Many of the Belgian refugees had arrived in the village having lost everything they possessed. The Ewhurst Belgian Relief Committee was set up to provide them with some warm clothing and a little tobacco. Most of the money was raised by subscription. The Parish Magazine reported that £86.5s.2d. had been promised, (of which £57.5s.2d. had been received). Collection boxes marked ‘Leave Your change’ were placed in different shops in the village. A Christmas Lunch was provided for the Belgians, funded from the Christmas Day offerings at the parish church.
The Volunteer Training Corps
On Saturday 5th December the Surrey Advertiser reported that “A well attended meeting held at the Church Hall on Wednesday evening to discuss the formation of a Volunteer Corps. The Rev. A.E. Clark Kennedy (the late Rector) outlined the object of the scheme and answered a number of questions. Drill will take place on Wednesday, Saturday and Sunday afternoons and it is expected that a large corps will be formed.”
Christmas Gifts from Canada and the United States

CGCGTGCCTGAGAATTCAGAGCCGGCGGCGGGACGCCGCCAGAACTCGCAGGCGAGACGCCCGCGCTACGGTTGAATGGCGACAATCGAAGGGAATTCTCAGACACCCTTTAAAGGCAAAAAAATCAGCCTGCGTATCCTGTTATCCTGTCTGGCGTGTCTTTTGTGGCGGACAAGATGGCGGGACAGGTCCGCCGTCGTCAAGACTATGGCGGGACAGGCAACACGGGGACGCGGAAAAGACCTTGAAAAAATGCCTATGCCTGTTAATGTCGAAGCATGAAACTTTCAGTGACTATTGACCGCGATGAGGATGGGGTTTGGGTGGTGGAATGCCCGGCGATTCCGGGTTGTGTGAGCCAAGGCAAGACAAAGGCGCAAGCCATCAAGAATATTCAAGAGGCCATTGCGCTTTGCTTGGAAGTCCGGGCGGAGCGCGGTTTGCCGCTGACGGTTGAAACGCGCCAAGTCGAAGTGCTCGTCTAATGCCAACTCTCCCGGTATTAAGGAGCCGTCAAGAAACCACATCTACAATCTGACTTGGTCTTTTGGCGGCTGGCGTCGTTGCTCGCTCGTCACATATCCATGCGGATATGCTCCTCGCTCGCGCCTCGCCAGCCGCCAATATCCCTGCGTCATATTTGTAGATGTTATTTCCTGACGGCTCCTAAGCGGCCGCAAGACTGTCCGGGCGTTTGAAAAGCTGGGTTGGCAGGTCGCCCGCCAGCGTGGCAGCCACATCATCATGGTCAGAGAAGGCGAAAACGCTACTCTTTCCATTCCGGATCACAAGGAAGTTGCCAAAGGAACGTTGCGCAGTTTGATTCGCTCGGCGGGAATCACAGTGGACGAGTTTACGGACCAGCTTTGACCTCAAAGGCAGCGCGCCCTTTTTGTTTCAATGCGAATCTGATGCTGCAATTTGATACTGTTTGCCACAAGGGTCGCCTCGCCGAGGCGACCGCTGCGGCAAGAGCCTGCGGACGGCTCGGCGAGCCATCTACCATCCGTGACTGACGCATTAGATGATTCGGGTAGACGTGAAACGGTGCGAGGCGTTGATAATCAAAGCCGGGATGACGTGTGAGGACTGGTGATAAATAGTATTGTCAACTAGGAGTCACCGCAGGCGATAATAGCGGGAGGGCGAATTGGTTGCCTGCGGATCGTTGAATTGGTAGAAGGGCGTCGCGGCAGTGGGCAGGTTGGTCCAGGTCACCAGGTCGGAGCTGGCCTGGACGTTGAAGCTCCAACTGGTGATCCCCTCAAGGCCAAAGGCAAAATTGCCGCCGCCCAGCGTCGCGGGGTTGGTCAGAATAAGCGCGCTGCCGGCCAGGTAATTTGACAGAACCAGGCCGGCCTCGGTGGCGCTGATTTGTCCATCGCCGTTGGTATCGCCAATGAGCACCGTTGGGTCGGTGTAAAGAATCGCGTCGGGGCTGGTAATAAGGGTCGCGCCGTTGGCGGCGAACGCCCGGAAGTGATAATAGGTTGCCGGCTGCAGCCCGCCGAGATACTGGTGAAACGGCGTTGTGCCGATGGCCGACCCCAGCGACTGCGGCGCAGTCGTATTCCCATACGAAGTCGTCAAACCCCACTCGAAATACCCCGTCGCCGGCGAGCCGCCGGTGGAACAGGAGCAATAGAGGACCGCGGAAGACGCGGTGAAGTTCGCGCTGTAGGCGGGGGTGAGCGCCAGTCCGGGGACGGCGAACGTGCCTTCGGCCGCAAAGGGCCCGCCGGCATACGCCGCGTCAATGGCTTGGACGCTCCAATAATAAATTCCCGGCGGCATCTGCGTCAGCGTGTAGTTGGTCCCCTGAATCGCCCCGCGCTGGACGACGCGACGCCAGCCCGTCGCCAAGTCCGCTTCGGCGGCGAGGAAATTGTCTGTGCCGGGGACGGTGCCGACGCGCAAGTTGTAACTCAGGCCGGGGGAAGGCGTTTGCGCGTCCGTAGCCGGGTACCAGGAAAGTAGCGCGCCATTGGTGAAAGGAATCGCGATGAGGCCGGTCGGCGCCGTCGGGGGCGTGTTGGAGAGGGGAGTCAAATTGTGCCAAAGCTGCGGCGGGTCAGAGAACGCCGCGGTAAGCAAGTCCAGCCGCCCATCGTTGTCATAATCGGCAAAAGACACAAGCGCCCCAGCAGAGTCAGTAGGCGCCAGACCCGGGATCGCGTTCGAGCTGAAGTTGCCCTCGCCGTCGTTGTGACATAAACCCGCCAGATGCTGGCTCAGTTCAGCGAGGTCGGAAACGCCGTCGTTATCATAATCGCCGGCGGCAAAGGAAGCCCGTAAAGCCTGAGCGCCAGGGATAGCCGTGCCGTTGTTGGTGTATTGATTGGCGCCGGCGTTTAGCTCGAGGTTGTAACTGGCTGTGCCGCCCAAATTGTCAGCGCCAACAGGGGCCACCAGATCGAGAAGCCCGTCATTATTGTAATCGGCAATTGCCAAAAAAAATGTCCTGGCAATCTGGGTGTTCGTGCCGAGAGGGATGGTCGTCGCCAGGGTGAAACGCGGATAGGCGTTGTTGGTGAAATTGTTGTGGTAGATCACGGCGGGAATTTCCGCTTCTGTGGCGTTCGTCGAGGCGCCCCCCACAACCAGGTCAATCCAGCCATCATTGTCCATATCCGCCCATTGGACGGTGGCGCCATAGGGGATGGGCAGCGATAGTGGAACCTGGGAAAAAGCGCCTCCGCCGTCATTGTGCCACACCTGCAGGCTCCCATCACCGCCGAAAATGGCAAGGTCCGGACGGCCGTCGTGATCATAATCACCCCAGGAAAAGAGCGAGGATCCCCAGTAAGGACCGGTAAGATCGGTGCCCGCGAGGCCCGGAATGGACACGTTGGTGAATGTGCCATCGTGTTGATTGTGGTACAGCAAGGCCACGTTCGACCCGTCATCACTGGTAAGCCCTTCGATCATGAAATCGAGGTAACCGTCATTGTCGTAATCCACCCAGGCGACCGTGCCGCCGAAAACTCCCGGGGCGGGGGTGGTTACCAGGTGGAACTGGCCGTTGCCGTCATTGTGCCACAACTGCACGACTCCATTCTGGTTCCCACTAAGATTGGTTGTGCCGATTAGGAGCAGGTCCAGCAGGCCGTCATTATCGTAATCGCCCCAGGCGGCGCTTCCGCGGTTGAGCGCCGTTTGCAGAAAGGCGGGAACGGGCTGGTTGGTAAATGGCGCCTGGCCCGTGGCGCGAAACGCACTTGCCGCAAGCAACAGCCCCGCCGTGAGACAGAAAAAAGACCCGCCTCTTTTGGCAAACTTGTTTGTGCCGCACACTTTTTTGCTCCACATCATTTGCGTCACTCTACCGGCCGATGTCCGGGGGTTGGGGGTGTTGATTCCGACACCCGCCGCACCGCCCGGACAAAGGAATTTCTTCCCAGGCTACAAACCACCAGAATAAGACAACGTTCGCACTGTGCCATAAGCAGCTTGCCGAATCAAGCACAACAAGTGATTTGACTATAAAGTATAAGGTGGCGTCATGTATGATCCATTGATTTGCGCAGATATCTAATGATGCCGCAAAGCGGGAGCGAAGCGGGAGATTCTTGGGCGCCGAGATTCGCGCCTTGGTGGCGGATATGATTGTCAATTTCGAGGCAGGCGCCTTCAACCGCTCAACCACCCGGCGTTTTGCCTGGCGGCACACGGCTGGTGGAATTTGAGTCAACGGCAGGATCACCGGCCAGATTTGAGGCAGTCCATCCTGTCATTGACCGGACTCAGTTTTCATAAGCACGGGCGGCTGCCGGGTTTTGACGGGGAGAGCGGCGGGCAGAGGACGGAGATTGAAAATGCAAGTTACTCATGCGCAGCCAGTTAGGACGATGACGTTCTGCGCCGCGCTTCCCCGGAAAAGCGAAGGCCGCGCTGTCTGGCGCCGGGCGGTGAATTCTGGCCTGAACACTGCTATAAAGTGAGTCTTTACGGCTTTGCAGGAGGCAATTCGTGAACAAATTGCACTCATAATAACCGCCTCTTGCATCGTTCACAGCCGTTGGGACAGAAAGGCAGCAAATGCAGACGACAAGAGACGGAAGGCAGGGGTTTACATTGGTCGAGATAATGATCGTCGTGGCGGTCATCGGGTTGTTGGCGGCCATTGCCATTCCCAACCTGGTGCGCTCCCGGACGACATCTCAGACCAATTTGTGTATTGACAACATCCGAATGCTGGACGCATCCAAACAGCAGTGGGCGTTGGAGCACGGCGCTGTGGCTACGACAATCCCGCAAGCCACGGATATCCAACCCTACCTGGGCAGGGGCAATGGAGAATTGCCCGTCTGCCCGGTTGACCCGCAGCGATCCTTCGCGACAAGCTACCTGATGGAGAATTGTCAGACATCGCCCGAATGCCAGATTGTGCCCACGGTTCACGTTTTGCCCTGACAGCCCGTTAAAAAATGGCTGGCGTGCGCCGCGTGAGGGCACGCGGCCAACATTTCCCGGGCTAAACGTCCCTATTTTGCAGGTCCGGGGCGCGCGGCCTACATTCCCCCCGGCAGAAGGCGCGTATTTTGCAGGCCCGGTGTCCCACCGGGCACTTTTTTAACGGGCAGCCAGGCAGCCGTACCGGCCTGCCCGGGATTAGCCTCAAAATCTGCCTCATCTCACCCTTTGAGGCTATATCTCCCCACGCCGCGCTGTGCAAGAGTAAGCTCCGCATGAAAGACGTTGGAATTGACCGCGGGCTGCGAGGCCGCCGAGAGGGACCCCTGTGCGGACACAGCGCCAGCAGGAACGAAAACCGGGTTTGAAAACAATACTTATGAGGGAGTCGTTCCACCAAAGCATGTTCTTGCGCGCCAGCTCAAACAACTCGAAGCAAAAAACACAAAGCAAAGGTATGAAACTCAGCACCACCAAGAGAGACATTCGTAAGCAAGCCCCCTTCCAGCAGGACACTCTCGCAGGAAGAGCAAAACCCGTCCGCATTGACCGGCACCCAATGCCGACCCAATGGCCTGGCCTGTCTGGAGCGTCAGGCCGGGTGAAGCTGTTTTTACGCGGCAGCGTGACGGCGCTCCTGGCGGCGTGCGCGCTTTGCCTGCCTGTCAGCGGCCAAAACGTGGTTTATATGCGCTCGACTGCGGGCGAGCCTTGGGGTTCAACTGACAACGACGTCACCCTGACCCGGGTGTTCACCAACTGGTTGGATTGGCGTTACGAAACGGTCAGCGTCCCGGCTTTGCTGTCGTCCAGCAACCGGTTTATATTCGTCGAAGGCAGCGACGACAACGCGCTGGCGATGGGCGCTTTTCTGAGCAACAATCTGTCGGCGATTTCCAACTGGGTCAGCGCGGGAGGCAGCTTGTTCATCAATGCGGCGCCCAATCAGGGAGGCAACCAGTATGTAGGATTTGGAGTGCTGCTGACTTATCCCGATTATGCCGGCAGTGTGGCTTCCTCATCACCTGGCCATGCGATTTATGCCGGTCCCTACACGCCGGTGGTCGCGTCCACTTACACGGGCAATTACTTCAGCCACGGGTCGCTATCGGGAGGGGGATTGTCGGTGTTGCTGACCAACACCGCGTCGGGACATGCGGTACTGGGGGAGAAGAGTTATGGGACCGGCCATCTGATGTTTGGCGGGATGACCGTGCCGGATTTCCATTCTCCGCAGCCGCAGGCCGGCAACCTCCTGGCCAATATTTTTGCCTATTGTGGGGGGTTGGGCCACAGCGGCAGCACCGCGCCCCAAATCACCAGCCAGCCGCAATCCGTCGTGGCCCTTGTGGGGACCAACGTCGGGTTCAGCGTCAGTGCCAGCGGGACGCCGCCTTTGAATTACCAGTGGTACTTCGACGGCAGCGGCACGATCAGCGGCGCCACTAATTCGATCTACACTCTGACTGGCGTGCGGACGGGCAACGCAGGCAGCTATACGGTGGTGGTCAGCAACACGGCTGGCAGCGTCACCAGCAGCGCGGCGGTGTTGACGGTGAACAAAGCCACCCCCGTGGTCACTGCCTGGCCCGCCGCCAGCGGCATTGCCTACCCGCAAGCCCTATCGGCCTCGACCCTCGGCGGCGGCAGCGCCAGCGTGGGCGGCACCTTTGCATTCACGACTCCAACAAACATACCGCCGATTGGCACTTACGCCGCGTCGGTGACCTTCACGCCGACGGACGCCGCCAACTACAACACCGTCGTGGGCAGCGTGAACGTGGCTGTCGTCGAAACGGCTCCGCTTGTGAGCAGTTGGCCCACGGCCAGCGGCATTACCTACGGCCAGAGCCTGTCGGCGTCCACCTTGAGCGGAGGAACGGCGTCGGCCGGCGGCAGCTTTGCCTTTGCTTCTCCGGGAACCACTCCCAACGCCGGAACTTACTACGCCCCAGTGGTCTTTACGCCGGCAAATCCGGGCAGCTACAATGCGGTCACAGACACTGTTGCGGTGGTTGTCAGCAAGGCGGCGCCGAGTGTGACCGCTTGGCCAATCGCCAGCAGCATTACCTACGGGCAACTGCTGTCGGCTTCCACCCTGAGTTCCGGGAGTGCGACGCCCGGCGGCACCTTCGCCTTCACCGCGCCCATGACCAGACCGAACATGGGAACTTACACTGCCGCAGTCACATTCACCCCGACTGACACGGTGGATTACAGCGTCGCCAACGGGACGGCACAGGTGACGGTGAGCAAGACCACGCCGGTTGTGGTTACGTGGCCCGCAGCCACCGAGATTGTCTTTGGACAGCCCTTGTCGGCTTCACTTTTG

Gifts were received from the United States, but sadly, were disappointing. The Parish Magazine reported that “It was hoped that it would be possible to supply sufficient presents for the children of all Sailors and Soldiers serving their country but our local War Relief Committee has received notice from Headquarters that the presents must be limited to the children of men who have been or are missing, and the Belgian children in this country. The gifts consist chiefly clothing. There are very few toys.”
The Canadians sent food supplies – “The Local Government Board has allocated as our share of the gifts from the Canadian Government to the Nation, 3 sacks of potatoes and 1 bag (98ls) of flour.
Presents were also given by local famers for distribution, including Mr Sadler of Ellens Green, who donated apples and potatoes.